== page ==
Verbosity and emotion recognition in older adults

Ted Ruffman, Janice Murray, Jamin Halberstadt, Mele Taumoepeau
Psychology and Aging 2010, 25 (2): 492-7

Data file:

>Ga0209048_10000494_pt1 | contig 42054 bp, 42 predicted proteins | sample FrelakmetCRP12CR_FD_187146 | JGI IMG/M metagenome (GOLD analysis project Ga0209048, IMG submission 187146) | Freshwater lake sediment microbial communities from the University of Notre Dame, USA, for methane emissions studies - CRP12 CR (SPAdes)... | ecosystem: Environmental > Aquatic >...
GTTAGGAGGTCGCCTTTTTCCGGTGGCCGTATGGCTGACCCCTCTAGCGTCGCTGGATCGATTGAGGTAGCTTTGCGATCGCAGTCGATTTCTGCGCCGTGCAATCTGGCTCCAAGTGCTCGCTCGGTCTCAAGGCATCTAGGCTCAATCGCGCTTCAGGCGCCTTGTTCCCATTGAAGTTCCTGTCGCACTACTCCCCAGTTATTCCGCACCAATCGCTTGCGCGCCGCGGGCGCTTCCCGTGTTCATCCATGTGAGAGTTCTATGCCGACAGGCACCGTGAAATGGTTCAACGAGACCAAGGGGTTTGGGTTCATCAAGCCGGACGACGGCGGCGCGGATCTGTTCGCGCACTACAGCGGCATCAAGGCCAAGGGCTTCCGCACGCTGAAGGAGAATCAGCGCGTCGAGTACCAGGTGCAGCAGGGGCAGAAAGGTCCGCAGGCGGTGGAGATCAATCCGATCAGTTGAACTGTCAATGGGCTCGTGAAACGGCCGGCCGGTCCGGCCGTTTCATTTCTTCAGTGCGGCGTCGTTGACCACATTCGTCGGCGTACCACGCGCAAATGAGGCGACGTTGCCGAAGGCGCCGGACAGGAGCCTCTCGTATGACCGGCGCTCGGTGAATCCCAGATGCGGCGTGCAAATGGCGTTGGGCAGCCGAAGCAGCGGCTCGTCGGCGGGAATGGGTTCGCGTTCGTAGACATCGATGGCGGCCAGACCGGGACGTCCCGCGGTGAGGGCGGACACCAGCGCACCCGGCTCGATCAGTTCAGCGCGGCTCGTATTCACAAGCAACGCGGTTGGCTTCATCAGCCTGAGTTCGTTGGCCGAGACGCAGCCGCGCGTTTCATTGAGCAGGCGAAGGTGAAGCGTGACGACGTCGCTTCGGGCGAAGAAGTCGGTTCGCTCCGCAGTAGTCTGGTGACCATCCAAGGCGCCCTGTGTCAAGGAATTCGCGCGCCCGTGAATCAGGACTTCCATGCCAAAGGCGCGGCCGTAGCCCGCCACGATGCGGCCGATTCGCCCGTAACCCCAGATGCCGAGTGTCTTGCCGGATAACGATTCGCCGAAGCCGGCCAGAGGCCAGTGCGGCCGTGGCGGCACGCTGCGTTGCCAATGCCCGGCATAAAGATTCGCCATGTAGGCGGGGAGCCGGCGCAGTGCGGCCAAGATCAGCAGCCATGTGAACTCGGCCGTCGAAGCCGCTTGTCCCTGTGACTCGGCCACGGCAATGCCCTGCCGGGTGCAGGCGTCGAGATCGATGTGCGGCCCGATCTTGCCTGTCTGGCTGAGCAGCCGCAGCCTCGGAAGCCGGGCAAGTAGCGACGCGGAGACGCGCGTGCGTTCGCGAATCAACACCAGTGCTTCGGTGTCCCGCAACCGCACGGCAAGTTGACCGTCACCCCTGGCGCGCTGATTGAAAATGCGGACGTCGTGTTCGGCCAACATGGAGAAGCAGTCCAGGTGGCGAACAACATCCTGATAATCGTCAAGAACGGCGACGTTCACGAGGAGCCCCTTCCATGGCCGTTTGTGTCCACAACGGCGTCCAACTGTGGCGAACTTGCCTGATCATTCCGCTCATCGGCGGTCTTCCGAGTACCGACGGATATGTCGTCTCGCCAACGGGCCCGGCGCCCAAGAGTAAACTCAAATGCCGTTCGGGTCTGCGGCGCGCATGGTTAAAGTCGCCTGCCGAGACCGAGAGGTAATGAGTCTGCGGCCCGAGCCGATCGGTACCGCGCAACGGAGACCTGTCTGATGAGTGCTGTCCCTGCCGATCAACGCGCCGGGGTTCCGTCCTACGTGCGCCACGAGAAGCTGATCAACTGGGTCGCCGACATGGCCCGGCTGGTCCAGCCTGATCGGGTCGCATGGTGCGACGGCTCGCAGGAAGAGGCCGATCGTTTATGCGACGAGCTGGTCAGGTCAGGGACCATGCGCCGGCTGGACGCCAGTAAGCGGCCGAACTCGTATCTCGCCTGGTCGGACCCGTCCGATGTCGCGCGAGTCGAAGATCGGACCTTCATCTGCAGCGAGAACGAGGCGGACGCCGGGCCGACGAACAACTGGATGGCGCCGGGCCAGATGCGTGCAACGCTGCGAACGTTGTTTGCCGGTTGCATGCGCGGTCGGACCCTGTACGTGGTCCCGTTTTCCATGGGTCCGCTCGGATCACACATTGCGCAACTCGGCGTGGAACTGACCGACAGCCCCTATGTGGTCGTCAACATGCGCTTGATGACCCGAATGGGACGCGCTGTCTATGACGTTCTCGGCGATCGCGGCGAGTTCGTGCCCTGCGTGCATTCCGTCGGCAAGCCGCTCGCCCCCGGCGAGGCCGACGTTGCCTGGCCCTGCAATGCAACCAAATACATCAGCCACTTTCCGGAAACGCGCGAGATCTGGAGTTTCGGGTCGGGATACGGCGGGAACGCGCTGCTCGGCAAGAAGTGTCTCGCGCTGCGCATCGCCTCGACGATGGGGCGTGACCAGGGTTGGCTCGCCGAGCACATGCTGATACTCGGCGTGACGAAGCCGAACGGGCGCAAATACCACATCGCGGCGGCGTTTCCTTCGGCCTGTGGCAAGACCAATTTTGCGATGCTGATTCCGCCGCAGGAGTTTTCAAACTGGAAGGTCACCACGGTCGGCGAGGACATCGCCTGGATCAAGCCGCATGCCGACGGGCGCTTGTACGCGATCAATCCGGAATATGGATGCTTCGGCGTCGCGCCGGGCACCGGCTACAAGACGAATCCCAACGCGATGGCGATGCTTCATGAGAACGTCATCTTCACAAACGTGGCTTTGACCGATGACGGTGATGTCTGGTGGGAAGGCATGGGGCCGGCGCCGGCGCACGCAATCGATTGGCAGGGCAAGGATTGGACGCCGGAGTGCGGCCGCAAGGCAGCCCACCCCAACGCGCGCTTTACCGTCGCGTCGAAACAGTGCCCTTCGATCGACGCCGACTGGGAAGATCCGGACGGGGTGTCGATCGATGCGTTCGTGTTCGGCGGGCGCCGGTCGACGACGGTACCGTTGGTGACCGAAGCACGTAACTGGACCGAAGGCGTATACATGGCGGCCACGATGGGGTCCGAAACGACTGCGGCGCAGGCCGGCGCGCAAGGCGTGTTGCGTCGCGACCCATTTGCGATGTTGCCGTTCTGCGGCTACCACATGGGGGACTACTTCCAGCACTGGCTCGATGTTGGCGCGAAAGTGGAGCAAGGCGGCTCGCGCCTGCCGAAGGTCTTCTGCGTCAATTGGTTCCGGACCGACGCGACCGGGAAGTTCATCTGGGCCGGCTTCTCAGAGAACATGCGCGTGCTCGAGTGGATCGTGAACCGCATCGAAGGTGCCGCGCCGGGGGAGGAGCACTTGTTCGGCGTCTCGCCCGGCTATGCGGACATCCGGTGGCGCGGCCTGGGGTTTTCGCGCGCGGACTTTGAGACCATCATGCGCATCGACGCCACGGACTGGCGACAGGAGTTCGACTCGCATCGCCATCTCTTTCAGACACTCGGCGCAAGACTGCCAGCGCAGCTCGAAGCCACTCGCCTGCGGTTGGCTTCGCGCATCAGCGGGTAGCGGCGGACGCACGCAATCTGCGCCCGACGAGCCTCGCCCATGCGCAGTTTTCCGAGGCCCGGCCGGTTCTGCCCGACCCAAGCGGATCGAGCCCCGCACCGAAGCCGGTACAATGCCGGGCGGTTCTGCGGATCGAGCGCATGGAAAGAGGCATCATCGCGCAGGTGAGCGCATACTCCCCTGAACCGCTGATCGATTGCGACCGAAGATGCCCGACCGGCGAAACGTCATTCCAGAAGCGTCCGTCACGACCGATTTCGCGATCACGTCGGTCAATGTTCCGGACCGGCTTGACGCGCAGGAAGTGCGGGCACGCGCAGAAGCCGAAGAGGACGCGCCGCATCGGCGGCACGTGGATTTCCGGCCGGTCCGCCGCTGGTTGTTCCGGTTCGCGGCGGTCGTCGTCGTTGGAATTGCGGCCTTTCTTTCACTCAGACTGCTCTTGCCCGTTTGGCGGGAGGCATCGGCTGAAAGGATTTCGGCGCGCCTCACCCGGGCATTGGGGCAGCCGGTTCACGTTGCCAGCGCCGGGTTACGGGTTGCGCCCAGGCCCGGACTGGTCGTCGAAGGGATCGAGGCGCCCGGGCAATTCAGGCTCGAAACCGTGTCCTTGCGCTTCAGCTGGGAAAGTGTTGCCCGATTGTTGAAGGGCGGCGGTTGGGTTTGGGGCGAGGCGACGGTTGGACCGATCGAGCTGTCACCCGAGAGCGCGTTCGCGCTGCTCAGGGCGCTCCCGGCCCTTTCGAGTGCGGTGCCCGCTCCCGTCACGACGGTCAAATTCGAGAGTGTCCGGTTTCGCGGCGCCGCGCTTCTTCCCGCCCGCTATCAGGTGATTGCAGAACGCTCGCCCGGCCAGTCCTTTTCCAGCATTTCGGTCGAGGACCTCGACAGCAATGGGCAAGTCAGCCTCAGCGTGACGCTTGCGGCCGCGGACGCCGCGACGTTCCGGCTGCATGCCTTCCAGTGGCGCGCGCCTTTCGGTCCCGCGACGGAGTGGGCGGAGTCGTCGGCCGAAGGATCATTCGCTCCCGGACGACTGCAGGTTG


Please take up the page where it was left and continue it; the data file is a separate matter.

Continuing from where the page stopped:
Previous research suggests that older adults are more verbose than young adults and that general inhibitory difficulties might play a role in such tendencies. In the present study of 60 young adults and 61 older adults, the authors examined whether verbosity might also be related to difficulty deciphering emotional expressions. Measures of verbosity included total talking time, percentage of time spent on-topic, and extremity of off-topic verbosity. Over all 3 measures, older men and women were significantly more verbose than young men and women. Older men's (but not older women's) verbosity was related to poorer emotion recognition, which fully mediated the age effect. The results are consistent with the idea that older men who talk more do so, in part, because they fail to decipher the emotional cues of a listener.

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